Refugee projects. In any settlement acceptable to Israel, there will be few, if any, Palestinian refugees returning to Israel proper. If West Bank refugees are to give up their longstanding demand for a "right of return," it is important that they be among the first who benefit from Blair's projects. Moreover, unemployment -- and, therefore, interest in being a paid member of an armed group -- is high in refugee camps. Improvements to the living conditions of West Bank refugees, such as upgrades to housing, schools, medical facilities, and sewage systems, could also be seen as part of the reparations or damages to be paid to refugees in any likely Israeli-Palestinian agreement. And, of course, sewage systems are a matter of great concern to the down-stream Israelis as well. PA projects are not likely to address refugee needs, however, since the PA has traditionally deferred to the UN Relief and Works Agency (UNRWA) regarding infrastructure in refugee camps.

Critics of the UNRWA often denounce its perceived bias favoring the Palestinian worldview -- for example, the agency sees its mandate as including the "protection" of refugees. Yet, few have criticized its contracting system, which uses local suppliers and contractors. Moreover, its ongoing difficulties with the Israeli military and Foreign Ministry concerning access to Gaza and the West Bank have not prevented it from working around those problems to maintain construction projects in the West Bank. Therefore, providing funds to the UNRWA for construction projects in refugee camps is perhaps the most effective way to improve economic conditions for West Bank refugees. Such action would also increase employment, engendering support for peace initiatives.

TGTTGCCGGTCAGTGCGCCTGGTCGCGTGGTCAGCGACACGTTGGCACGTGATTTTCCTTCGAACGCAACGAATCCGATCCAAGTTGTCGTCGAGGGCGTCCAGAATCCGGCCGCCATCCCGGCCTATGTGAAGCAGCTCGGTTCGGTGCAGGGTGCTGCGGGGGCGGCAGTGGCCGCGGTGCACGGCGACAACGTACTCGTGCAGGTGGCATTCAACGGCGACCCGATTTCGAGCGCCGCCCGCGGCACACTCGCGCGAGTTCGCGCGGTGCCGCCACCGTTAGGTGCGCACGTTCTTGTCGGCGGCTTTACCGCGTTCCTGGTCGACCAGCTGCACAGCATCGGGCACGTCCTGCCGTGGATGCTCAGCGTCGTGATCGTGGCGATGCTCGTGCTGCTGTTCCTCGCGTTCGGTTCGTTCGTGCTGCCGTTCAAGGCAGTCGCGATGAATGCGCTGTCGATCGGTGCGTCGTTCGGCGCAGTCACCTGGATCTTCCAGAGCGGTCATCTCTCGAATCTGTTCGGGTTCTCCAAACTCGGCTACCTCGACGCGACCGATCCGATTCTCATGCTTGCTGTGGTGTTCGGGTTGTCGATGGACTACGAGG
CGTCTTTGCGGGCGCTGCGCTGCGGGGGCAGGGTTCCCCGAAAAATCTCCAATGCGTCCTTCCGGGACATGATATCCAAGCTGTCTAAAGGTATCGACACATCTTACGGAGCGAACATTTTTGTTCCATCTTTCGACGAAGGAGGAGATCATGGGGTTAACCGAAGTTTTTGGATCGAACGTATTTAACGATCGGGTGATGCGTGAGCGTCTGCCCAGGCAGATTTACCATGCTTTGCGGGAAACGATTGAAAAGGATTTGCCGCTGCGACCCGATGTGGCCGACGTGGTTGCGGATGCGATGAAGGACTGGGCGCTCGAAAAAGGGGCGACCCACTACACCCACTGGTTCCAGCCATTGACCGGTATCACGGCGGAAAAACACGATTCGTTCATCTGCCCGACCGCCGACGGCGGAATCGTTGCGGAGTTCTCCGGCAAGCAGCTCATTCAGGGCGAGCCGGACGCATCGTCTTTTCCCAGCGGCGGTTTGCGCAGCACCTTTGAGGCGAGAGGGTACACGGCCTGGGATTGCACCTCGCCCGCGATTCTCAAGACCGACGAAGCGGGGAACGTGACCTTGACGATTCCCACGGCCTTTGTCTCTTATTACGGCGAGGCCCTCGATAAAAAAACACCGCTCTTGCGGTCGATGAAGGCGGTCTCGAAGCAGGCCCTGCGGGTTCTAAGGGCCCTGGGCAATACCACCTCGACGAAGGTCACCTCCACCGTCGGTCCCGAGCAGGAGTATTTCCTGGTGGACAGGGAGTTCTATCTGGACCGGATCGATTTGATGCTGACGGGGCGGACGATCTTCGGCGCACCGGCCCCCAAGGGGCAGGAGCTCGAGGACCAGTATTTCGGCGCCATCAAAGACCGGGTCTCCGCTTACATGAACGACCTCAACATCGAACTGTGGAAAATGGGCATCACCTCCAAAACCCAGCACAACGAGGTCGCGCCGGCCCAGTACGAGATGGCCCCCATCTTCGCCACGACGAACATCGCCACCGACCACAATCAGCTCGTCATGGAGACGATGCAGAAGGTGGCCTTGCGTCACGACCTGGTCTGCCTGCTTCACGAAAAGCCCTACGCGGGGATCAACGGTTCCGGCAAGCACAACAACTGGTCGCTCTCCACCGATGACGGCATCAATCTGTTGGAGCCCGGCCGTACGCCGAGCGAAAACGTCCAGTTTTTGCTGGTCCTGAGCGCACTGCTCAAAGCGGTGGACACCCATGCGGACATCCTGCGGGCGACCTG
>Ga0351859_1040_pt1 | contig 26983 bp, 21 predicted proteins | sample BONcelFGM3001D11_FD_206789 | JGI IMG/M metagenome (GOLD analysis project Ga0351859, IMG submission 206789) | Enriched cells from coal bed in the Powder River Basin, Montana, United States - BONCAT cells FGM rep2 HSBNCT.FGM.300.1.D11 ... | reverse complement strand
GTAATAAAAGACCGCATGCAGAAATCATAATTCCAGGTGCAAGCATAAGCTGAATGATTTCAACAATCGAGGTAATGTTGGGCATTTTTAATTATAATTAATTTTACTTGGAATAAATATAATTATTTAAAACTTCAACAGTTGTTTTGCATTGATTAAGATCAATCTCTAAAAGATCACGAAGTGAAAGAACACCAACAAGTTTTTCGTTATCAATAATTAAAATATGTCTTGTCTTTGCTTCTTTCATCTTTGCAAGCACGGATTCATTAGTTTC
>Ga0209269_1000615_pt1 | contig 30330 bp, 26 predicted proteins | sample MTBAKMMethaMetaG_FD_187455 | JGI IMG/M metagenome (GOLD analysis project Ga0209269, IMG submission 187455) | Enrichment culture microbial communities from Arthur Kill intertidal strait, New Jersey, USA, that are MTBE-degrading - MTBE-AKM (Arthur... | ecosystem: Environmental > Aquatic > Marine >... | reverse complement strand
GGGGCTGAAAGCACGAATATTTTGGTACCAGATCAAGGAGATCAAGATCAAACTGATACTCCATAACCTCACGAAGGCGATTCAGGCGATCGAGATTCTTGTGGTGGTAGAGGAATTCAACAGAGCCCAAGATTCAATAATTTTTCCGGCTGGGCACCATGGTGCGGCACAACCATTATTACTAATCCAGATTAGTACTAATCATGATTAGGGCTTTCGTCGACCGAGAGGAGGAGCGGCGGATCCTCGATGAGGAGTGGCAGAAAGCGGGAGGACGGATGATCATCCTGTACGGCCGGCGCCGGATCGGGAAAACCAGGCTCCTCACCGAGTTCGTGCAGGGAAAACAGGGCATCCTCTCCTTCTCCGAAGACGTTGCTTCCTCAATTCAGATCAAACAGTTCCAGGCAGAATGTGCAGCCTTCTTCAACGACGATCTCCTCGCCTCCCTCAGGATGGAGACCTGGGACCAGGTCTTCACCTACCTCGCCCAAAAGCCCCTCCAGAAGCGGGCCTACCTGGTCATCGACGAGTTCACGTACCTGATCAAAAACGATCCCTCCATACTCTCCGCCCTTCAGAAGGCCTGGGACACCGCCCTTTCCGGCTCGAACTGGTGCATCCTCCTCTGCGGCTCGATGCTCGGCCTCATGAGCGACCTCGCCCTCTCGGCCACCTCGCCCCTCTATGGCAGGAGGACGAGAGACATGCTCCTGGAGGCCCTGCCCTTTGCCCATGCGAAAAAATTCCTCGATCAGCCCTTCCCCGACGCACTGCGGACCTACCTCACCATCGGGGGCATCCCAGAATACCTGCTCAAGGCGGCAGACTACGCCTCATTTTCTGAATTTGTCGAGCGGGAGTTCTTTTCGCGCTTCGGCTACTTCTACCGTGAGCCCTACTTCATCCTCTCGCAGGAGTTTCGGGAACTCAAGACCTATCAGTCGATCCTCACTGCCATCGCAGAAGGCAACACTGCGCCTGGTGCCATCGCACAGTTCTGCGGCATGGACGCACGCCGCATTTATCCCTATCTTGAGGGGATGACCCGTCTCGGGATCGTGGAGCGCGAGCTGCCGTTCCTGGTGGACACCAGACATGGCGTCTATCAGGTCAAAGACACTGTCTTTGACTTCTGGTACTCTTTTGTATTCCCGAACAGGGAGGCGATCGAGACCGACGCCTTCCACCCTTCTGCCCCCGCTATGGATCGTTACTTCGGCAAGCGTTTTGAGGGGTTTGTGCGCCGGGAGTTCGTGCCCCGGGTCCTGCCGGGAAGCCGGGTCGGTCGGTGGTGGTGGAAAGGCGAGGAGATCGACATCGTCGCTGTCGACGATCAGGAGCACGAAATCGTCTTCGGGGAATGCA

Road projects. One of the greatest hurdles for a Palestinian economic revival is the poor quality of West Bank roads available to Palestinians. As a result of drive-by shootings targeting Israelis over the past few years, Palestinians are banned from many of the better quality roads. But before any road construction is begun, the routes should meet two criteria: they should be useful to Palestinians under the current occupation (i.e., routes must be approved by Israel with assurances that traffic will not be significantly delayed), and they should be useful for the future Palestinian state (i.e., routes should avoid major Israeli settlement blocs).

Between Security and Commerce

Until Israel is convinced that the PA has established control over militant groups, many security-related obstructions in the West Bank will remain in place and continue to create delays and add costs to Palestinian imports and exports. For example, at crossing points into the West Bank, trucks are usually required to use the "back-to-back" system -- that is, trucks on the Israeli side must unload all of their contents, which must then be reloaded onto trucks on the Palestinian side. The financial costs of such procedures -- viewed as absolutely necessary by the Israeli security establishment -- are often charged to importers or exporters. Delays, especially with perishables, also have a heavy financial impact on importers and exporters.

In light of these problems, donor money could be usefully spent in direct subsidies to importers and exporters, offsetting the financial burdens of security examinations and excessive delays. The administrative burden associated with reimbursement could be avoided by making payments directly to the Israeli security authorities.


As described above, the UNRWA, not just the PA, should receive a significant portion of Blair's recommended projects. Reviving Palestinian commerce -- even though some of the necessary steps are likely to be criticized as "funding the occupation" or "providing aid to Israel" -- is a similarly worthy project, but if such steps are not taken, then West Bank Palestinian importers and exporters will continue to face crippling expenses.

James G. Lindsay is a visiting fellow at The Washington Institute, focusing on Palestinian refugee issues and UN humanitarian assistance.